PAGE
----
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Wednesday, August 23, 2000

Panel discussions

Posted By on Wed, Aug 23, 2000 at 12:00 AM

Scott McCloud spends the first part of his latest book stating the obvious and the second talkin’ all out his haid. This is not a bad thing. In this sequel to the essential Understanding Comics, McCloud suggests 12 “revolutions” are necessary to ensure the future vitality of comics. The first nine concern gaining acknowledgment of comics’ status as art, rethinking detrimental industry practices and diversifying the subject mater and the talent pool comics draw upon. They’re all sensible prescriptions for any art form trying to stay relevant into the new millennium, and if they strike some fans and creators as self-evident, it’s still good to see them laid down in black-and-white. (That implementing them will be an uphill struggle is clear from publisher DC’s snarky disclaimer to the book.)

The other three “revolutions” involve McCloud’s latest passion, producing and distributing comics on computers. He foresees comics encountering the same problems on the Web that music has — who gets paid and how, separation of content from traditional forms, etc. But McCloud also mistakes novelties like Photoshop filters and Web-based presentation tricks for storytelling innovations, while admitting that current technology makes reading comics on computers awkward at best. His predictions are meeting with skepticism from some of the comics literati; still, only a complete curmudgeon would entirely dismiss them. Twenty years from now, for better or worse, we may very well be reading funnybooks on our Palm Pilots. Until then, Reinventing Comics is another must-have stack of paper for any comics enthusiast.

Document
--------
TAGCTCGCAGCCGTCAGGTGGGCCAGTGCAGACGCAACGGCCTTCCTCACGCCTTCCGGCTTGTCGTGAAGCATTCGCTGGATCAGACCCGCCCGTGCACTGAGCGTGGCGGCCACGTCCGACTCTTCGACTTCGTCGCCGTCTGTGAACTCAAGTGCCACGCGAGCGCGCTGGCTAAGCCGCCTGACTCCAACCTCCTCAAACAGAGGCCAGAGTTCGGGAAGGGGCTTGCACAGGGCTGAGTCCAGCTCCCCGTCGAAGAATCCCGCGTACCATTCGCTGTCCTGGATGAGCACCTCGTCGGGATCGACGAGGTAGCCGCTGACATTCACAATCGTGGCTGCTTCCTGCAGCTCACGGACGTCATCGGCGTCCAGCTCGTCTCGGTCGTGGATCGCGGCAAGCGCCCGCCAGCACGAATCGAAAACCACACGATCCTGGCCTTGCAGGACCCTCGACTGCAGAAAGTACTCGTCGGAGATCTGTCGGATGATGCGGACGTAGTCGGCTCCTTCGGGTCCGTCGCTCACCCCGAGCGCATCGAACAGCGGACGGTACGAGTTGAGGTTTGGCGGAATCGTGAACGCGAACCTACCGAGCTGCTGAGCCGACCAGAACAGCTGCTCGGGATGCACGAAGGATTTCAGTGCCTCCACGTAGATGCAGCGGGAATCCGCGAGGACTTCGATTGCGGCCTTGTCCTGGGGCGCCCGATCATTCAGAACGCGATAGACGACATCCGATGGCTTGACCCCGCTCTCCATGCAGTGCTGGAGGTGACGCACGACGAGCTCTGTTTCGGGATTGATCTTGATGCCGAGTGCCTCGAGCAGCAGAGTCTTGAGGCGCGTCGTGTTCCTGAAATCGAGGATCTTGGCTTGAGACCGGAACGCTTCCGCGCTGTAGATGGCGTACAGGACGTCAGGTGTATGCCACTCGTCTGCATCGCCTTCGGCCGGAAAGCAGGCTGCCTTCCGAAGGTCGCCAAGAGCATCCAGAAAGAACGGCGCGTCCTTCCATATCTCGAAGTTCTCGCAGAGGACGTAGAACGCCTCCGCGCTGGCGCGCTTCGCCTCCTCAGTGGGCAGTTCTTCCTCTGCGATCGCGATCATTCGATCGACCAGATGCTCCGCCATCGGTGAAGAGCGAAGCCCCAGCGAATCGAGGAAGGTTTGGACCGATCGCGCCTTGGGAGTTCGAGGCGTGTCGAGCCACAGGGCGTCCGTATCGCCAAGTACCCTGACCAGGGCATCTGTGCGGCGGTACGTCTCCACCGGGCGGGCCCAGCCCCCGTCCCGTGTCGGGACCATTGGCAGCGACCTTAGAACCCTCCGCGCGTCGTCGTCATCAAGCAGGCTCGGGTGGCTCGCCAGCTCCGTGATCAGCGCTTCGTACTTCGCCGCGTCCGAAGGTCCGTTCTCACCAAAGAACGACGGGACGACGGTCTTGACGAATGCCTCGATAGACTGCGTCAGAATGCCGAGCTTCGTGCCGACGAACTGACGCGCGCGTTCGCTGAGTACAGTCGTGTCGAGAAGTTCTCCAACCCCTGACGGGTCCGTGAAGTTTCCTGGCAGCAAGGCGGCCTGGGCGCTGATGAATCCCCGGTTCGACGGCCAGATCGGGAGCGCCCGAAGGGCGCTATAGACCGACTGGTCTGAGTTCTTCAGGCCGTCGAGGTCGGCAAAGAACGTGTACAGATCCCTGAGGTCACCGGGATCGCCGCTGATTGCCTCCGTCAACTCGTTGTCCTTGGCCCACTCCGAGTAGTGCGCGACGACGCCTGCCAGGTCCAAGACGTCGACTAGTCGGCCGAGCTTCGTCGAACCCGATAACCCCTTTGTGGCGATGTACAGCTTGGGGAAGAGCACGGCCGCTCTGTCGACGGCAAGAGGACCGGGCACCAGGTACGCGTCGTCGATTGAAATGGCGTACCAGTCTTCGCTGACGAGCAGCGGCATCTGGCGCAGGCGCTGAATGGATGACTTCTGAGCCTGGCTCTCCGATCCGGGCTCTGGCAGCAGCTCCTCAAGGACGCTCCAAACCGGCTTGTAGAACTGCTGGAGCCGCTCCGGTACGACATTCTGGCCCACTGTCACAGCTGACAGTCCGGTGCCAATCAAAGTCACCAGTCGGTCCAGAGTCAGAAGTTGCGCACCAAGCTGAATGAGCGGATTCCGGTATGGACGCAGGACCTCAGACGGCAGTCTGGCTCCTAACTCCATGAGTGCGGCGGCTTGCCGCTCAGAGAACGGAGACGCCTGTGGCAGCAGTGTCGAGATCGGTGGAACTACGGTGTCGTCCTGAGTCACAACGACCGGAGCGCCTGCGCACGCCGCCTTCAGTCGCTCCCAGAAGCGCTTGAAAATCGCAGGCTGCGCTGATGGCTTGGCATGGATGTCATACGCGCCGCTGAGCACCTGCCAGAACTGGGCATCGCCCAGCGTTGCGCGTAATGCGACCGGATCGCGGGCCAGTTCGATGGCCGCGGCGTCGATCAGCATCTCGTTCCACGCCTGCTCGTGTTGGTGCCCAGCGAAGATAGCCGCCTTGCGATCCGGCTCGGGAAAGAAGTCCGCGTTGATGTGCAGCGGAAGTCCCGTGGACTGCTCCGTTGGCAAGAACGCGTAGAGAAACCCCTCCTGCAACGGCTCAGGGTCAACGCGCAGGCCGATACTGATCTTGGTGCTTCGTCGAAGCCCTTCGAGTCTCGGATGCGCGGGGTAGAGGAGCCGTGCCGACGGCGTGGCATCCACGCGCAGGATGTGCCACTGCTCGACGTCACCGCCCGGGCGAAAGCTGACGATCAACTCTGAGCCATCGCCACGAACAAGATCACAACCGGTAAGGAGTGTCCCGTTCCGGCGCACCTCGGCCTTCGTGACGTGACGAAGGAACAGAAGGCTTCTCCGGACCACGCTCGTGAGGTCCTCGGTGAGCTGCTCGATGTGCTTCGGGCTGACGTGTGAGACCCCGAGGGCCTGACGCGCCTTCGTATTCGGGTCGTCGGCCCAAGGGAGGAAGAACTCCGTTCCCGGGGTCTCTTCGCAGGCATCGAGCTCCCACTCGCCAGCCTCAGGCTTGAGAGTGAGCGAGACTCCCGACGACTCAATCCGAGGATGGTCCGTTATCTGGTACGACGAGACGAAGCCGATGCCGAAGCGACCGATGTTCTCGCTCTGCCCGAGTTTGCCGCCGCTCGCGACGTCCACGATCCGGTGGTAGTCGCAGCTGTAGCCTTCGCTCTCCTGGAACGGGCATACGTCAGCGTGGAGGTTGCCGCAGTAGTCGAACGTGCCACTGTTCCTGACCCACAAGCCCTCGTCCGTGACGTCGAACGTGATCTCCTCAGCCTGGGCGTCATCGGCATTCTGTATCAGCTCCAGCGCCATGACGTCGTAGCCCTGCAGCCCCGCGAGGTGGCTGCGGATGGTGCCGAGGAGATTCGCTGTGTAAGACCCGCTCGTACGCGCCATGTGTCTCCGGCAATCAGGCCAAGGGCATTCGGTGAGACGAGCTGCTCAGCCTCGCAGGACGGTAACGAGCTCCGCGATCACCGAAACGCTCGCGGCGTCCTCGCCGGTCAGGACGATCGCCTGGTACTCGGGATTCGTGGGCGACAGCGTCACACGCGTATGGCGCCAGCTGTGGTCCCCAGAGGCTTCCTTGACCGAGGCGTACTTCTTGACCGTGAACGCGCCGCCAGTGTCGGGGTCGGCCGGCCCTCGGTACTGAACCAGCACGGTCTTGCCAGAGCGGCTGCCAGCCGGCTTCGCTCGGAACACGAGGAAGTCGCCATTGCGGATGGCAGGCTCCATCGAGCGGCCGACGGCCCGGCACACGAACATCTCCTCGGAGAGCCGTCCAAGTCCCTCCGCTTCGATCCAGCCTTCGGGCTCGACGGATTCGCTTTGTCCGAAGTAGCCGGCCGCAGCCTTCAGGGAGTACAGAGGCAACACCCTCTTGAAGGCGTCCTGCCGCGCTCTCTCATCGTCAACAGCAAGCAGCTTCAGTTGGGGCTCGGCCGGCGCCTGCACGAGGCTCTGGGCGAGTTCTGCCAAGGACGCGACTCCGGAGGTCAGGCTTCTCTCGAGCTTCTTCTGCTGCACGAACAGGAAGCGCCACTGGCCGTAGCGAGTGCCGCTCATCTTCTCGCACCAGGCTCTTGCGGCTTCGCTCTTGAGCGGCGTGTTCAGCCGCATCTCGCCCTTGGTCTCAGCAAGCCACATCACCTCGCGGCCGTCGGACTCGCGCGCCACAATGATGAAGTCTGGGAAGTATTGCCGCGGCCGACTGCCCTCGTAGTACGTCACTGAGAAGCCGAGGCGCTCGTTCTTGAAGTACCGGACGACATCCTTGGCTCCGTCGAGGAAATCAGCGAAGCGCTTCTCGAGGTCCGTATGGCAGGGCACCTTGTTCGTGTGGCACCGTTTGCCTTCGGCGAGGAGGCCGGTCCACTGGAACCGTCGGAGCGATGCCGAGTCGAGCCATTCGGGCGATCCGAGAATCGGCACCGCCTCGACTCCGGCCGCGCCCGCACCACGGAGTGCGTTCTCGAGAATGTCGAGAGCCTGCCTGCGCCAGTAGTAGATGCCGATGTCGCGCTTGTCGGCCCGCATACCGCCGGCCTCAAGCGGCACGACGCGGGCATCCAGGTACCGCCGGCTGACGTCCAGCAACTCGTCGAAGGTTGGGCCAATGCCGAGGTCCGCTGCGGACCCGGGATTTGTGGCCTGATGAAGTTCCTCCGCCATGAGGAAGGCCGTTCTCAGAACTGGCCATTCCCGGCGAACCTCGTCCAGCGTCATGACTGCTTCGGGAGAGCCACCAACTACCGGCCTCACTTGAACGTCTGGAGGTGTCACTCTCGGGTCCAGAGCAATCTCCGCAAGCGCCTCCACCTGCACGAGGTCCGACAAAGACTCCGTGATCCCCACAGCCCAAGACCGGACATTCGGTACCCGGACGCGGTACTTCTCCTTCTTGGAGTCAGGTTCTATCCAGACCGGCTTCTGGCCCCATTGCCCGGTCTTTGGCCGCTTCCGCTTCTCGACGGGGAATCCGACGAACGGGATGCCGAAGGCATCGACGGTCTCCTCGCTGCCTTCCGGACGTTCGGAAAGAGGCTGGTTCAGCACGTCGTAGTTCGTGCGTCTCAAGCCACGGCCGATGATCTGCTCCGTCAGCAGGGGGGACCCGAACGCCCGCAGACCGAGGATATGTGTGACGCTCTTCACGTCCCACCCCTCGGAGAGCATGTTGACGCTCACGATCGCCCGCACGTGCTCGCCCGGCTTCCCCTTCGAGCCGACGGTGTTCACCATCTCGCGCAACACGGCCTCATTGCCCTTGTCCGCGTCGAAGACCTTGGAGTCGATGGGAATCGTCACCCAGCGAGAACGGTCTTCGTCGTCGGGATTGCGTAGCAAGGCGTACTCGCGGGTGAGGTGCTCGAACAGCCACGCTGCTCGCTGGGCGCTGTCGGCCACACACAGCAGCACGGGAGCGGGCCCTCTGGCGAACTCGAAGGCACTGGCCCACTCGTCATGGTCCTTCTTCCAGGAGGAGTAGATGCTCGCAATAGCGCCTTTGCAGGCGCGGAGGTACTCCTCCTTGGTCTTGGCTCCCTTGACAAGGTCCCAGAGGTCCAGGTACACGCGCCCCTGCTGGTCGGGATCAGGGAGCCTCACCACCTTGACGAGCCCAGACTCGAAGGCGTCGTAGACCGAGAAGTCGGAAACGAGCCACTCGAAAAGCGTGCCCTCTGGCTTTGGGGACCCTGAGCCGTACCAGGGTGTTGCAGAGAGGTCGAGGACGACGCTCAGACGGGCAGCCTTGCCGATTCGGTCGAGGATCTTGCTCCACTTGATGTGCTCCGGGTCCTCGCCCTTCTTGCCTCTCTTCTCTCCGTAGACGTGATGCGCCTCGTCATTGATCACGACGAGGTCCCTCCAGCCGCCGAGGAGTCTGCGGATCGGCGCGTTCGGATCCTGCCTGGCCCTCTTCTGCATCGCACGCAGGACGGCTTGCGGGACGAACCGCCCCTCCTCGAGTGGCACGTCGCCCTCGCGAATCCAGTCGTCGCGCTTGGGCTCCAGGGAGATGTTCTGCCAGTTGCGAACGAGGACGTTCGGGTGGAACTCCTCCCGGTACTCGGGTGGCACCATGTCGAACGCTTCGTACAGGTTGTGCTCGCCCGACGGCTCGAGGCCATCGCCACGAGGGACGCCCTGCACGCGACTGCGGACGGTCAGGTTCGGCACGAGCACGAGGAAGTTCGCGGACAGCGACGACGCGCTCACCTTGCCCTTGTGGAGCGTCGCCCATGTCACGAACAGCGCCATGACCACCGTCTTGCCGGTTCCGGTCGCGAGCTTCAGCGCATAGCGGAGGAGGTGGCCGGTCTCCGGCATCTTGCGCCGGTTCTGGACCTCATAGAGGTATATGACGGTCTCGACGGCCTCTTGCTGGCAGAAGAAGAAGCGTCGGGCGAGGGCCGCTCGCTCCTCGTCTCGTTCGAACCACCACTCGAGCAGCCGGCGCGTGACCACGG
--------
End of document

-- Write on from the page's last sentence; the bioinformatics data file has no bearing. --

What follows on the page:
Sean Bieri is the design director for Metro Times. E-mail him at


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